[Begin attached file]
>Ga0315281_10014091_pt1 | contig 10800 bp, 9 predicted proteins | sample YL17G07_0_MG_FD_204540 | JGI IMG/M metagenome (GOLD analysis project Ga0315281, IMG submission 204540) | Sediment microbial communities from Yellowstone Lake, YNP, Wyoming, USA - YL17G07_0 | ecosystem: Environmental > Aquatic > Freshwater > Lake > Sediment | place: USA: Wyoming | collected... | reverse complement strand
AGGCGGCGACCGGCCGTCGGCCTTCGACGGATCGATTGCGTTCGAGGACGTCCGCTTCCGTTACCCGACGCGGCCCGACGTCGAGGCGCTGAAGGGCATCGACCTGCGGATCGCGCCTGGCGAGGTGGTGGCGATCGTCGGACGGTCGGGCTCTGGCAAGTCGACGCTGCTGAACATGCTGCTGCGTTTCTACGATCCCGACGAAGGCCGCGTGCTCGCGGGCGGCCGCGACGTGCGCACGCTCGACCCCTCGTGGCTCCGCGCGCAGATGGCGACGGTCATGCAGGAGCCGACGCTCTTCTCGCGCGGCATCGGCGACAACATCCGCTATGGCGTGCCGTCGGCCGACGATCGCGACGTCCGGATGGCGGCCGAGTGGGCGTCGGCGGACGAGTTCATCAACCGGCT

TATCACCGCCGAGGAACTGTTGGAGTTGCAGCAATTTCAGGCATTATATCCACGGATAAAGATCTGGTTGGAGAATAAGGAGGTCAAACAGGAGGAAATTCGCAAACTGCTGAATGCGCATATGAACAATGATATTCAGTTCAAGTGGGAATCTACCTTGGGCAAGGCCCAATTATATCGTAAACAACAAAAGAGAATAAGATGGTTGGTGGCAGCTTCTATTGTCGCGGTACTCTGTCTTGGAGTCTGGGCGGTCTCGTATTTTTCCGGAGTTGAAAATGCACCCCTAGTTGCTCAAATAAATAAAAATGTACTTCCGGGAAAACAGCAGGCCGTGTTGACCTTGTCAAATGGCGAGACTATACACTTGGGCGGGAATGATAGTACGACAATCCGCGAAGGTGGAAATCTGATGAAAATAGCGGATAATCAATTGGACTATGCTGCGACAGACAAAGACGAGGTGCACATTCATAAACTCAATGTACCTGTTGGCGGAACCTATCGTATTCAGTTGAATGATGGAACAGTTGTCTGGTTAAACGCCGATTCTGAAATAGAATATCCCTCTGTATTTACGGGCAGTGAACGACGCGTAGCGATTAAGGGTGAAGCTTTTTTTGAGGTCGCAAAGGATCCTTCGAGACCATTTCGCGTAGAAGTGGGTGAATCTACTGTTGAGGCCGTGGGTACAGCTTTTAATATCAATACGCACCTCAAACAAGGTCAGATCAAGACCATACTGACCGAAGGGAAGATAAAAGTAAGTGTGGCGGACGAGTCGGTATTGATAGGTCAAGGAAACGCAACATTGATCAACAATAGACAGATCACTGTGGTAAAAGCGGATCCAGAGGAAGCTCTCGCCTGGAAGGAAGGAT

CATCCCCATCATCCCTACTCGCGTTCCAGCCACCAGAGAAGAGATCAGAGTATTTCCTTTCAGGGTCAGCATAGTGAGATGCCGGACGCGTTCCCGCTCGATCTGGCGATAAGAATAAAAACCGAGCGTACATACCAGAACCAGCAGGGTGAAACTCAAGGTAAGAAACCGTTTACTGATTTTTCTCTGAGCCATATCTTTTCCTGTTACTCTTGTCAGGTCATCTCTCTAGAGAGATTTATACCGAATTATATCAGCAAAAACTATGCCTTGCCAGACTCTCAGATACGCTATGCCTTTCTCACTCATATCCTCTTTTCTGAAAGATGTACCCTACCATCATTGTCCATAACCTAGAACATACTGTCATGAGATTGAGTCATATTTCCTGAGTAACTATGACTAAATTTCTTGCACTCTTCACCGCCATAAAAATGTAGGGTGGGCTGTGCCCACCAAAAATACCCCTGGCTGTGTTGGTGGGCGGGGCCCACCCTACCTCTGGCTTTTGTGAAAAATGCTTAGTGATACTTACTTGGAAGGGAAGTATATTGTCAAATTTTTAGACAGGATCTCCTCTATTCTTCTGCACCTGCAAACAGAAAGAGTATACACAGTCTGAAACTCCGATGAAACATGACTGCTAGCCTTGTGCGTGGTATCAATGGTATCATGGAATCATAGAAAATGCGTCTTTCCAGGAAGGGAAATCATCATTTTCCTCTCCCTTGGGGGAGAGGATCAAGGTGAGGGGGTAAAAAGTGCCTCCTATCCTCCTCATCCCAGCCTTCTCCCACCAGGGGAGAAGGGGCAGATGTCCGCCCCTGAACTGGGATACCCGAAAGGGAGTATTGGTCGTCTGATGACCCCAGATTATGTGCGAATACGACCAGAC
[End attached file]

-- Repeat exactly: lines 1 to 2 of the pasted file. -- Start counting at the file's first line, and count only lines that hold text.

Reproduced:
>Ga0315281_10014091_pt1 | contig 10800 bp, 9 predicted proteins | sample YL17G07_0_MG_FD_204540 | JGI IMG/M metagenome (GOLD analysis project Ga0315281, IMG submission 204540) | Sediment microbial communities from Yellowstone Lake, YNP, Wyoming, USA - YL17G07_0 | ecosystem: Environmental > Aquatic > Freshwater > Lake > Sediment | place: USA: Wyoming | collected... | reverse complement strand
AGGCGGCGACCGGCCGTCGGCCTTCGACGGATCGATTGCGTTCGAGGACGTCCGCTTCCGTTACCCGACGCGGCCCGACGTCGAGGCGCTGAAGGGCATCGACCTGCGGATCGCGCCTGGCGAGGTGGTGGCGATCGTCGGACGGTCGGGCTCTGGCAAGTCGACGCTGCTGAACATGCTGCTGCGTTTCTACGATCCCGACGAAGGCCGCGTGCTCGCGGGCGGCCGCGACGTGCGCACGCTCGACCCCTCGTGGCTCCGCGCGCAGATGGCGACGGTCATGCAGGAGCCGACGCTCTTCTCGCGCGGCATCGGCGACAACATCCGCTATGGCGTGCCGTCGGCCGACGATCGCGACGTCCGGATGGCGGCCGAGTGGGCGTCGGCGGACGAGTTCATCAACCGGCT